The Five Most Common Misconceptions About Classic Movie Monsters

I am a monster nut. I’ll own that. My first published book dealt with vampires in film and television. I grew up on the Toho crew. I have action figures for nearly every major Universal monster (including the second Creature from the Black Lagoon, The Creature Walks Among Us).

So it shouldn’t come as a surprise that my four-year-old daughter has taken a liking to the classic monsters. By this I mean the big five: the four Universal monsters (Dracula, Frankenstein, The Mummy, and the Woflman) and also zombies. Recently, while watching the Hex Girls on Youtube, my wife stumbled upon the Monster High videos. My daughter was hooked. But this got me thinking. The cartoon/merchandise features the big five monsters, all with the familiar quirks akin to each one. But I knew that many of these were off base from the true legends of these creatures.

The five classic monsters (plus a gorgon)

So after hours of research, I present to you the five most egregious errors we make about classic movie monsters.

5 Werewolf

Lon Chaney, Jr. as the Wolf Man

I admit, after looking through countless books, I found that most of the traditional legends line up with our common associations. The link of werewolves to the moon dates back to 1214 where Gervaise of Tillbury reported cases in Auvergne of men turning into wolves during the full moon. There is some controversy about the silver bullet. Some believe it was all made up by Universal for the Wolf Man movie. But historians know that in 1767, the Beast of Le Gevaudan was killed with bullets from a melted silver chalice.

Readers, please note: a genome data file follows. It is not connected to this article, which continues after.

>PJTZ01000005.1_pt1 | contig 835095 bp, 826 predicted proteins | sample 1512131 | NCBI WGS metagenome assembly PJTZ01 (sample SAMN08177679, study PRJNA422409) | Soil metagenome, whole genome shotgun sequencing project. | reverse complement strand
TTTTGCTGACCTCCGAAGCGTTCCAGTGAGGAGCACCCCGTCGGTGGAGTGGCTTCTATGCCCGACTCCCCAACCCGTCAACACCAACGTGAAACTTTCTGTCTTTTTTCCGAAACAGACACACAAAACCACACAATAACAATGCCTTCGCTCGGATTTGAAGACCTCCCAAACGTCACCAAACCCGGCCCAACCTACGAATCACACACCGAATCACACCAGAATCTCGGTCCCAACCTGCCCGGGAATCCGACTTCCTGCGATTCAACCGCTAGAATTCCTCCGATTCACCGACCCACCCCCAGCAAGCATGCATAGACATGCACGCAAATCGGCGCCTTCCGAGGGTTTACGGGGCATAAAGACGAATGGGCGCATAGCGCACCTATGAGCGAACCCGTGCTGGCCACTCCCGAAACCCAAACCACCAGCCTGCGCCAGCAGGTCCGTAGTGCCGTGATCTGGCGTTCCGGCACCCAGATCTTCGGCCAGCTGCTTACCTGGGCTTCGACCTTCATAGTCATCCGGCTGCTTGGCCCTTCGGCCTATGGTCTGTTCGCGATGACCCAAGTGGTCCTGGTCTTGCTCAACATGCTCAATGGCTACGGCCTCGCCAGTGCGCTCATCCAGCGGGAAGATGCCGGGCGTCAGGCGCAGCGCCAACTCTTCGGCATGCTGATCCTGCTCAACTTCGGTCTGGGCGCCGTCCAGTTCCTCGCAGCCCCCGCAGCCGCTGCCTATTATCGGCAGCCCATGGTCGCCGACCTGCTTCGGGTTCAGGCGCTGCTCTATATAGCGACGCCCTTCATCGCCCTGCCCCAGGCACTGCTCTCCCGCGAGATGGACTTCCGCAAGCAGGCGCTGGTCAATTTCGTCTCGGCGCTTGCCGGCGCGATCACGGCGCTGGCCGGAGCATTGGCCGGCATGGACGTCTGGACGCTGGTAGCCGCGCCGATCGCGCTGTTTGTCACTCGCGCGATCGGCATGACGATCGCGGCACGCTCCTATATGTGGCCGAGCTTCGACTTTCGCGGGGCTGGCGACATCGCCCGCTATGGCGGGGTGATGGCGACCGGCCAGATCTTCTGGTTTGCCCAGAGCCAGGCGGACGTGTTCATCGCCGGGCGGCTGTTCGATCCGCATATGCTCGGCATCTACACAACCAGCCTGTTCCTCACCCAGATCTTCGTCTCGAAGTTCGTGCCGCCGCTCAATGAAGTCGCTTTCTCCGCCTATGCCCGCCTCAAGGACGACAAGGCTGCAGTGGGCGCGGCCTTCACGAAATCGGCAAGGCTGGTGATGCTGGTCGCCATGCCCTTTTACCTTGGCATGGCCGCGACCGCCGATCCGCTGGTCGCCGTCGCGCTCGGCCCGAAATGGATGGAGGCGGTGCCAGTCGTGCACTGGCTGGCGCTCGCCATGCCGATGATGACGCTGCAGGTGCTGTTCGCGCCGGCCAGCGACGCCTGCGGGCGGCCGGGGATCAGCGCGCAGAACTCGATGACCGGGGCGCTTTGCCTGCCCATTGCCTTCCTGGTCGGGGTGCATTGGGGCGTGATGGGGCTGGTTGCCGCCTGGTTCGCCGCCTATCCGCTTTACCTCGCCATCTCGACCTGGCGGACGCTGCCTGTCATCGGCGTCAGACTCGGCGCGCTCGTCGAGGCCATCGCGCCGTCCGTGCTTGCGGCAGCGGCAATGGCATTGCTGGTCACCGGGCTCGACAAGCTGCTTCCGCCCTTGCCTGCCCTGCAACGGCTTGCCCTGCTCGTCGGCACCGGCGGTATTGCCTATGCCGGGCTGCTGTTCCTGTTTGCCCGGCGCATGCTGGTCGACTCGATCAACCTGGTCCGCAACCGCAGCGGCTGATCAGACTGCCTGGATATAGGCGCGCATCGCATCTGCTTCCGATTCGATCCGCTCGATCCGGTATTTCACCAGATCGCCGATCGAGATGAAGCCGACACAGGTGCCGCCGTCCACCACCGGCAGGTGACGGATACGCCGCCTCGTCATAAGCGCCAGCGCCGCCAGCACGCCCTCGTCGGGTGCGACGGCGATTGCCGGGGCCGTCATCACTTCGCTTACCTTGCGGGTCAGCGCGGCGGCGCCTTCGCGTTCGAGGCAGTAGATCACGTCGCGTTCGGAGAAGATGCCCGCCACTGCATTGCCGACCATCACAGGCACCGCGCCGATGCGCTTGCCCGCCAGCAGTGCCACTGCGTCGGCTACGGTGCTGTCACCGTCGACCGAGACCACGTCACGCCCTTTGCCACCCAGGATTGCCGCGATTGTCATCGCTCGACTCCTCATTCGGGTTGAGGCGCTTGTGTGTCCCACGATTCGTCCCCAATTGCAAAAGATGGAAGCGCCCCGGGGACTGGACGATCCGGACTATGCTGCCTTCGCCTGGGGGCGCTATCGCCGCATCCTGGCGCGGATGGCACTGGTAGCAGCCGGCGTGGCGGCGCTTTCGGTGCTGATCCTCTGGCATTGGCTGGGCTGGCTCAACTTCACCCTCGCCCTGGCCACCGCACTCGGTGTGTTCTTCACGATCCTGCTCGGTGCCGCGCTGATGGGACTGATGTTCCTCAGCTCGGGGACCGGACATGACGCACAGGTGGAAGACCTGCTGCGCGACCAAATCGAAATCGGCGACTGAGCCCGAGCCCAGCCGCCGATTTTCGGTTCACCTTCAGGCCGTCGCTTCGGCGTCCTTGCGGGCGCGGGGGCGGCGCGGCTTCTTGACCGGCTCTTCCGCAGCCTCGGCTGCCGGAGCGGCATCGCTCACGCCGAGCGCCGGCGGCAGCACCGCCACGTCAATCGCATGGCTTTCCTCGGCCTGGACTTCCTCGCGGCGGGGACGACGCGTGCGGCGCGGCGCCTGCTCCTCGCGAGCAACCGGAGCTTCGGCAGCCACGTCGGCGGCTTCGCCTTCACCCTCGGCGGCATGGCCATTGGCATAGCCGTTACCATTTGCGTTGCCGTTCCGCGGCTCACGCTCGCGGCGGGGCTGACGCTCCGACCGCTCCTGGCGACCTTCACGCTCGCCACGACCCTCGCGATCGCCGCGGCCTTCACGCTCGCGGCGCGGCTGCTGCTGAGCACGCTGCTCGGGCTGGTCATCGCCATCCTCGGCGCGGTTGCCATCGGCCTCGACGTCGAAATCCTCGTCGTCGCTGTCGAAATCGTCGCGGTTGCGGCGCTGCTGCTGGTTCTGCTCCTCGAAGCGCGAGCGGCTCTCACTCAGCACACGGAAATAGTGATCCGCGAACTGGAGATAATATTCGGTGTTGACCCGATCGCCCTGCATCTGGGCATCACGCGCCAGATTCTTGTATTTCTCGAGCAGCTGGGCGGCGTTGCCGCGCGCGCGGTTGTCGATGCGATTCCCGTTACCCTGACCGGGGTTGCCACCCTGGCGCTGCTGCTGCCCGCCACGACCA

The only thing I can say that most likely not part of original folklore is the pentagram on the hand as a mark of the werewolf. This was probably concocted by the Universal folk for the film. A pentagram has traditionally served as a symbol of protection (even from werewolves).

4 The Mummy

Boris Karloff as the Mummy

Mummies are a staple for monster themed parties and kids playing with rolls of toilet paper. But not all mummies are bandaged and scribbled over in hieroglyphics. There are mummies all over the world. Basically any place extremely dry will create a mummy. And for the sake of argument, we’ll define a mummy as something with most of the internal organs still present. Those are the squishy bits that tend to dissolve during decomposition.